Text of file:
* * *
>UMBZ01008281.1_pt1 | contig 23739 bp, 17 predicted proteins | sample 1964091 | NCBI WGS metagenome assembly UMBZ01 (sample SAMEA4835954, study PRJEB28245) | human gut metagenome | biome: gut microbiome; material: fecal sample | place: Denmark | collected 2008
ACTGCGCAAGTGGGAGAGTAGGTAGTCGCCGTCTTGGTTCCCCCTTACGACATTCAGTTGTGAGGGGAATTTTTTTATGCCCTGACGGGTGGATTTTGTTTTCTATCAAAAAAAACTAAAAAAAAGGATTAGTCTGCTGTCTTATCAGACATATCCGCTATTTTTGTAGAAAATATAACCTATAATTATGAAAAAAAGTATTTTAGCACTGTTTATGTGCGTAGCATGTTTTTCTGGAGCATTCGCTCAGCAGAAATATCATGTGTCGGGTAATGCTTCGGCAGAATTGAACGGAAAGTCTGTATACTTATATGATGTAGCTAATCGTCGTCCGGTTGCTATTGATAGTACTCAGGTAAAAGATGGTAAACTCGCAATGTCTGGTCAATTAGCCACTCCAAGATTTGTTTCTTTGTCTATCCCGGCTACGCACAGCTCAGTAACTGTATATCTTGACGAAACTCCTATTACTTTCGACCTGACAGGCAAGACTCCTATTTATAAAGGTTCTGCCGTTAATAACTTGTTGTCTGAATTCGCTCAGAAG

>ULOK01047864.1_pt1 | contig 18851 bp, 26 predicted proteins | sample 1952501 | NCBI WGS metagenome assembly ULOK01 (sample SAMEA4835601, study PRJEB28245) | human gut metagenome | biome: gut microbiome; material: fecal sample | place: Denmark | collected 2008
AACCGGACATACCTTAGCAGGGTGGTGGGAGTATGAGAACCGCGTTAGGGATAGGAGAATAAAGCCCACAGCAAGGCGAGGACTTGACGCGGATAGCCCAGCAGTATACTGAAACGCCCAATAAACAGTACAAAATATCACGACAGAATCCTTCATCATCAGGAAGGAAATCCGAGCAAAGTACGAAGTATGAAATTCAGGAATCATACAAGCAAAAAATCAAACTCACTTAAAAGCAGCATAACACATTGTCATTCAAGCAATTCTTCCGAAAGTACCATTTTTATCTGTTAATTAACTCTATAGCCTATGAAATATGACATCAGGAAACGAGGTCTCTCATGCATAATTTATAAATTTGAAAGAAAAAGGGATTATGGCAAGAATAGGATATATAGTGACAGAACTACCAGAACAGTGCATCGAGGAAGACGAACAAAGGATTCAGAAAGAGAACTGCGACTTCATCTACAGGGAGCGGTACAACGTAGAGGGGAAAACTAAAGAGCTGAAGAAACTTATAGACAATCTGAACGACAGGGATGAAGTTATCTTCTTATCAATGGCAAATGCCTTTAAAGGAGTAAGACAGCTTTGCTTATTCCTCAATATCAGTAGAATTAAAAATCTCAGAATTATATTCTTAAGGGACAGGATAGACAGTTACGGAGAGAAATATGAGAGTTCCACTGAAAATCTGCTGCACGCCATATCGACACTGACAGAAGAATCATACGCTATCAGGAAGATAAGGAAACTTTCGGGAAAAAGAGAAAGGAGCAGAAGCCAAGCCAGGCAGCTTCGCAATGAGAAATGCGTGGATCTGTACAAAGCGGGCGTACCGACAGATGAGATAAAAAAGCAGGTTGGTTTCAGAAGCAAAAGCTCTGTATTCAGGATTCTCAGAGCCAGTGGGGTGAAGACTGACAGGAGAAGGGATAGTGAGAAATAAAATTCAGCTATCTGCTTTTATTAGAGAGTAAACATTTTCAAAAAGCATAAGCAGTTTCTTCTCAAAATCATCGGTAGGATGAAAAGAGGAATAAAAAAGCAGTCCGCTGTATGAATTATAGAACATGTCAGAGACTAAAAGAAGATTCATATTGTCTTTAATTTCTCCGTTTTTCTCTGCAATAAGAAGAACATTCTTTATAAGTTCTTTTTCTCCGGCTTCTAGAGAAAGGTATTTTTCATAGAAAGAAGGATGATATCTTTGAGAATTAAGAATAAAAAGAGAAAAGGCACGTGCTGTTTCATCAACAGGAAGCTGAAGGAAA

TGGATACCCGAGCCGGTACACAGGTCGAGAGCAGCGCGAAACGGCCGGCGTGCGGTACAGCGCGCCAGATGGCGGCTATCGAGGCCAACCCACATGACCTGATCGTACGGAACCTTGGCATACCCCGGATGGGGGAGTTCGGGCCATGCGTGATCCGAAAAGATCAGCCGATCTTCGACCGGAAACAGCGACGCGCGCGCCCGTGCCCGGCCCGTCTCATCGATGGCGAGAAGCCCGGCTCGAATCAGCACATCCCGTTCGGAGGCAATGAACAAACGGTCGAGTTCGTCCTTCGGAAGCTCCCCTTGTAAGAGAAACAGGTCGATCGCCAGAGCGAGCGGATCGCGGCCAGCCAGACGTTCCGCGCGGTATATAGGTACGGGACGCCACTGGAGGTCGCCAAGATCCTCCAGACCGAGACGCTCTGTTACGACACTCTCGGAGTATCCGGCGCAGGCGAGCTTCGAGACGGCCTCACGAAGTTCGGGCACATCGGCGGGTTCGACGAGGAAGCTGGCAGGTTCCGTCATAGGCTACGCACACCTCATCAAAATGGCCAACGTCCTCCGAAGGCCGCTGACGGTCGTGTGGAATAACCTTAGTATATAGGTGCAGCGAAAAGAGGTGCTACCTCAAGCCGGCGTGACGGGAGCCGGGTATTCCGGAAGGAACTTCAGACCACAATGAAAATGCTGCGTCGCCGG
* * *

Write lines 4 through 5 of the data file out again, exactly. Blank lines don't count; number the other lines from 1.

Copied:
AACCGGACATACCTTAGCAGGGTGGTGGGAGTATGAGAACCGCGTTAGGGATAGGAGAATAAAGCCCACAGCAAGGCGAGGACTTGACGCGGATAGCCCAGCAGTATACTGAAACGCCCAATAAACAGTACAAAATATCACGACAGAATCCTTCATCATCAGGAAGGAAATCCGAGCAAAGTACGAAGTATGAAATTCAGGAATCATACAAGCAAAAAATCAAACTCACTTAAAAGCAGCATAACACATTGTCATTCAAGCAATTCTTCCGAAAGTACCATTTTTATCTGTTAATTAACTCTATAGCCTATGAAATATGACATCAGGAAACGAGGTCTCTCATGCATAATTTATAAATTTGAAAGAAAAAGGGATTATGGCAAGAATAGGATATATAGTGACAGAACTACCAGAACAGTGCATCGAGGAAGACGAACAAAGGATTCAGAAAGAGAACTGCGACTTCATCTACAGGGAGCGGTACAACGTAGAGGGGAAAACTAAAGAGCTGAAGAAACTTATAGACAATCTGAACGACAGGGATGAAGTTATCTTCTTATCAATGGCAAATGCCTTTAAAGGAGTAAGACAGCTTTGCTTATTCCTCAATATCAGTAGAATTAAAAATCTCAGAATTATATTCTTAAGGGACAGGATAGACAGTTACGGAGAGAAATATGAGAGTTCCACTGAAAATCTGCTGCACGCCATATCGACACTGACAGAAGAATCATACGCTATCAGGAAGATAAGGAAACTTTCGGGAAAAAGAGAAAGGAGCAGAAGCCAAGCCAGGCAGCTTCGCAATGAGAAATGCGTGGATCTGTACAAAGCGGGCGTACCGACAGATGAGATAAAAAAGCAGGTTGGTTTCAGAAGCAAAAGCTCTGTATTCAGGATTCTCAGAGCCAGTGGGGTGAAGACTGACAGGAGAAGGGATAGTGAGAAATAAAATTCAGCTATCTGCTTTTATTAGAGAGTAAACATTTTCAAAAAGCATAAGCAGTTTCTTCTCAAAATCATCGGTAGGATGAAAAGAGGAATAAAAAAGCAGTCCGCTGTATGAATTATAGAACATGTCAGAGACTAAAAGAAGATTCATATTGTCTTTAATTTCTCCGTTTTTCTCTGCAATAAGAAGAACATTCTTTATAAGTTCTTTTTCTCCGGCTTCTAGAGAAAGGTATTTTTCATAGAAAGAAGGATGATATCTTTGAGAATTAAGAATAAAAAGAGAAAAGGCACGTGCTGTTTCATCAACAGGAAGCTGAAGGAAA

TGGATACCCGAGCCGGTACACAGGTCGAGAGCAGCGCGAAACGGCCGGCGTGCGGTACAGCGCGCCAGATGGCGGCTATCGAGGCCAACCCACATGACCTGATCGTACGGAACCTTGGCATACCCCGGATGGGGGAGTTCGGGCCATGCGTGATCCGAAAAGATCAGCCGATCTTCGACCGGAAACAGCGACGCGCGCGCCCGTGCCCGGCCCGTCTCATCGATGGCGAGAAGCCCGGCTCGAATCAGCACATCCCGTTCGGAGGCAATGAACAAACGGTCGAGTTCGTCCTTCGGAAGCTCCCCTTGTAAGAGAAACAGGTCGATCGCCAGAGCGAGCGGATCGCGGCCAGCCAGACGTTCCGCGCGGTATATAGGTACGGGACGCCACTGGAGGTCGCCAAGATCCTCCAGACCGAGACGCTCTGTTACGACACTCTCGGAGTATCCGGCGCAGGCGAGCTTCGAGACGGCCTCACGAAGTTCGGGCACATCGGCGGGTTCGACGAGGAAGCTGGCAGGTTCCGTCATAGGCTACGCACACCTCATCAAAATGGCCAACGTCCTCCGAAGGCCGCTGACGGTCGTGTGGAATAACCTTAGTATATAGGTGCAGCGAAAAGAGGTGCTACCTCAAGCCGGCGTGACGGGAGCCGGGTATTCCGGAAGGAACTTCAGACCACAATGAAAATGCTGCGTCGCCGG